They Changed the World: Story of the Montgomery Bus Boycott
Website from the the Montgomery Advertiser, the local newspaper. As such, it makes great use of their archive, but you also get oral histories and biographies of the key players, including Rosa Parks, E.D. Nixon & Martin Luther King.
Montgomery Bus Boycots Documents, Articles, & Memories 1955-1956
Montgomery Bus Boycots Documents, Articles, & Memories 1955-1956
As the title suggests, a range of documents, images, memories and oral histories from participants and activists.
Eyes on the Prize: Montgomery
Eyes on the Prize: Montgomery
Part of the Eyes on the Prize site, this has news clippings, video, images and analysis of this key campaign.
WPC Montgomery Bus Boycott Threat (21st May, 1954)
WPC Montgomery Bus Boycott Threat (21st May, 1954)
If you want evidence that black Montgomery was already planning a boycott prior to Rosa Parks arrest, this is it. Jo Ann Robinson's letter from 1954 details the ongoing battle for fair access already being fought in the city.
Illustration of Rosa Parks' seat position on the day of her arrest
Illustration of Rosa Parks' seat position on the day of her arrest
During the case Browder et al vs Gayle - the civil case fought by the MIA & NAACP to end segregation on Montgomery's buses, this seating plan was submitted showing exactly where Parks was seated when she was arrested.
Historical Thinking Matters: Montgomery Sources
Historical Thinking Matters: Montgomery Sources
A range of primary materials on Montgomery, supported by images and audio.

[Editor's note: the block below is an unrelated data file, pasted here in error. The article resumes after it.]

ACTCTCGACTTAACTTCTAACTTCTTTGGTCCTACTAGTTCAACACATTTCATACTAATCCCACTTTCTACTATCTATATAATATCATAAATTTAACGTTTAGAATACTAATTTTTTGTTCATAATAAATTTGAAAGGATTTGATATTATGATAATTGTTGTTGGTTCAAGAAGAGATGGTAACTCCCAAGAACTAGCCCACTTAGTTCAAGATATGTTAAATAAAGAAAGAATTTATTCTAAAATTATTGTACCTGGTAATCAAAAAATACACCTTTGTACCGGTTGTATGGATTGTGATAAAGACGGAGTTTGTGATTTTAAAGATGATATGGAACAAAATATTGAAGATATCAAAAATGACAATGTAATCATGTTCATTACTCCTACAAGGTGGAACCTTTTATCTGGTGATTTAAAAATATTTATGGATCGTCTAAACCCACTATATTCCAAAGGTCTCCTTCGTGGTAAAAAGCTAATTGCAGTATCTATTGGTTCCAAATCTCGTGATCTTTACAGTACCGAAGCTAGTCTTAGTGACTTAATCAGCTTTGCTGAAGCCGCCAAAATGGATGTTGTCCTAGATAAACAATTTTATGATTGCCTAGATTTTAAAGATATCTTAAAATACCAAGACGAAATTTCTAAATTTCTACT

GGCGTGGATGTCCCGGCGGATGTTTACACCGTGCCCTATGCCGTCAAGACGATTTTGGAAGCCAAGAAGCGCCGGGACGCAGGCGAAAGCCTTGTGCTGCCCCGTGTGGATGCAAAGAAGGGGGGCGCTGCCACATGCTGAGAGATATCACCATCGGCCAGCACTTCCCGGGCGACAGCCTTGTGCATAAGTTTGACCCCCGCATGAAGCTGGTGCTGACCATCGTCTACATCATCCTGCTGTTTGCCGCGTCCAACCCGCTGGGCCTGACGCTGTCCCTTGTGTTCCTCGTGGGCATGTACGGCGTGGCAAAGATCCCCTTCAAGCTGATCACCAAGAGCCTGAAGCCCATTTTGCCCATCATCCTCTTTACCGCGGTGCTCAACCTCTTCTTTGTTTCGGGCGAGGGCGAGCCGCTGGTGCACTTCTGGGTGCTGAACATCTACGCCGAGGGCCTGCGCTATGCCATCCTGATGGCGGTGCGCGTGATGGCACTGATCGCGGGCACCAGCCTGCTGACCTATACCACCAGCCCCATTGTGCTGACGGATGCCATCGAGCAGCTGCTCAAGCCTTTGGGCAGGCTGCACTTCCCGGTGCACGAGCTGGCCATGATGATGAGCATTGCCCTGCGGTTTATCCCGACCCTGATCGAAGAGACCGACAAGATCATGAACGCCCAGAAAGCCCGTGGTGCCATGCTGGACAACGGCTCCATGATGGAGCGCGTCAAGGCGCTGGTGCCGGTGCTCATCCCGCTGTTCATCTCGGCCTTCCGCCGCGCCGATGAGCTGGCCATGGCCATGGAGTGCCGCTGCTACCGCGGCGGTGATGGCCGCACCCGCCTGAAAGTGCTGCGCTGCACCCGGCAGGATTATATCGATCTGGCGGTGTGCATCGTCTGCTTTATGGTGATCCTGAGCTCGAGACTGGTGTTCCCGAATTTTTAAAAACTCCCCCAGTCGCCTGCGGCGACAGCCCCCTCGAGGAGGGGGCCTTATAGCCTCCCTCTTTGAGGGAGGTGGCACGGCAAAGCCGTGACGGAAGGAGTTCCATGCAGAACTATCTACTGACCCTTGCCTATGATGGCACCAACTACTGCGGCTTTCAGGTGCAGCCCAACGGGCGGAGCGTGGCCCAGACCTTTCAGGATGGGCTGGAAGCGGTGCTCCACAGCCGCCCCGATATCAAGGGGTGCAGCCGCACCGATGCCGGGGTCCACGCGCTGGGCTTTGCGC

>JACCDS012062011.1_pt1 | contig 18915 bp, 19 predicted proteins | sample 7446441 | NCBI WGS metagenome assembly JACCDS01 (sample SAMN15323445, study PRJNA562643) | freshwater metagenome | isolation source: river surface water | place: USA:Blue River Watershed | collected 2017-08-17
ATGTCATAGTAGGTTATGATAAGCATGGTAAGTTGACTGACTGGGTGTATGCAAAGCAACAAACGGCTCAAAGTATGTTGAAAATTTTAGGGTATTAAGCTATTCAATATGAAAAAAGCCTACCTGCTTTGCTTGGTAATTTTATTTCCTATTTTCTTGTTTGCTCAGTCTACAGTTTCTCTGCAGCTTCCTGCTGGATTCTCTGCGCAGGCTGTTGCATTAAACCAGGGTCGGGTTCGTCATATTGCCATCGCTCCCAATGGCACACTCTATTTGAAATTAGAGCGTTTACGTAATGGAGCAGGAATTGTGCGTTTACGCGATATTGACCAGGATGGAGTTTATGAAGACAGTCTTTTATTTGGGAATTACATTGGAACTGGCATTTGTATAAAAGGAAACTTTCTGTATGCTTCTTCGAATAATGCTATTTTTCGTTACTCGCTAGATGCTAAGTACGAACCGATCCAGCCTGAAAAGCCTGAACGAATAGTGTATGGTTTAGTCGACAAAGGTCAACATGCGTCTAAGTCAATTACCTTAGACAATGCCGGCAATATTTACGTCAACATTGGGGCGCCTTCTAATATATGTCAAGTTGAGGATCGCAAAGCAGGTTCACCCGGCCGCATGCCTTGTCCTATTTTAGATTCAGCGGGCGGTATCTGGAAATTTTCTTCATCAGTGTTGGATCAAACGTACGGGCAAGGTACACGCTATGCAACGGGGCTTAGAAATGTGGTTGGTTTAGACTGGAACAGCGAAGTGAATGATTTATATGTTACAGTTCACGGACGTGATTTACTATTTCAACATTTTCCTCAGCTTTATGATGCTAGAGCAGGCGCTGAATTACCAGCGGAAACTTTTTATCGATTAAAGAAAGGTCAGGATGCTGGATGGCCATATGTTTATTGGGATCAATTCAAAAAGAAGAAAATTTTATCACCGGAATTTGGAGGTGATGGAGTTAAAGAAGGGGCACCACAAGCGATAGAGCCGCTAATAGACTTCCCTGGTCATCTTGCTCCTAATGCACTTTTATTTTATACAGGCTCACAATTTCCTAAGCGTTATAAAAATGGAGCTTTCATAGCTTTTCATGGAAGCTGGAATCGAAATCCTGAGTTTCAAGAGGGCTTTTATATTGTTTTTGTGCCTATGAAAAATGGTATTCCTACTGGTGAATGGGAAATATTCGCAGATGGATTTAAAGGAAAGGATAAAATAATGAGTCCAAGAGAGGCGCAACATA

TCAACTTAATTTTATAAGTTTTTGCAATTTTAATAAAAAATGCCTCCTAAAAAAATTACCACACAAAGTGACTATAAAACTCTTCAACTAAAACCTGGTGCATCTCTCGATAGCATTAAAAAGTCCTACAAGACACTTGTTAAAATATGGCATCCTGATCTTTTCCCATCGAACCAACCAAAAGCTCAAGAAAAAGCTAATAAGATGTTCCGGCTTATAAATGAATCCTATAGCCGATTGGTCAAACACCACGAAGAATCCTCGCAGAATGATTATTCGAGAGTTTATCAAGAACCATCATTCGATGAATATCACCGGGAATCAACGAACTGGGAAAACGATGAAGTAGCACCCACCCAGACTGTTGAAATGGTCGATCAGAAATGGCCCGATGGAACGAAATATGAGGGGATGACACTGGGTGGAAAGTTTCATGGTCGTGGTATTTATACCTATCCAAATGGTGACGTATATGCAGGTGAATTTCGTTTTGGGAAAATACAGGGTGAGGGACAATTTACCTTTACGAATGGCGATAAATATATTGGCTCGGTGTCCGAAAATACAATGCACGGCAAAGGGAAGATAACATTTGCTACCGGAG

Rosa Parks arrest report (Dec 1st 1955)
Rosa Parks arrest report (Dec 1st 1955)
A scanned copy of the police report detailing Rosa Parks' arrest. From the Martin Luther King Papers project at Stanford.
Call for Boycott (2nd Dec 1955)
Call for Boycott (2nd Dec 1955)
Prior to the MIA being formed,and Martin Luther King becoming involved, Jo Ann Robinson and the Montgomery Women's Political Council had already devised plans for a one-day bus boycott on 5th December. This leaflet, amended by local civic leaders to include a planning meeting after the boycott was widely distributed in the wake of Parks' arrest. What does it tell you about the local community role in the boycott?
Rev. Ralph Abernathy recalls the first meeting of the MIA
Rev. Ralph Abernathy recalls the first meeting of the MIA
This short extract from one of Martin Luther King's key allies recalls the first meeting of the MIA.
'To the Montgomery Public' Dec 25th 1955
'To the Montgomery Public' Dec 25th 1955
This advert in the Alabama Journal sets out the grievances and demands of the MIA. Interesting to note the MIA did not want full desegreagation, but a first come, first serve, white customers at the front, black customers at the back arrangement. What does this tell you about the nature of the campaign? Why did the goals eventually change?
'Lesson From Gandhi' 12th December, 1955
'Lesson From Gandhi' 12th December, 1955
This letter to the Montgomery Advertiser gives an insight into how quickly Gandhian ideas of nonviolence began to influence the boycott.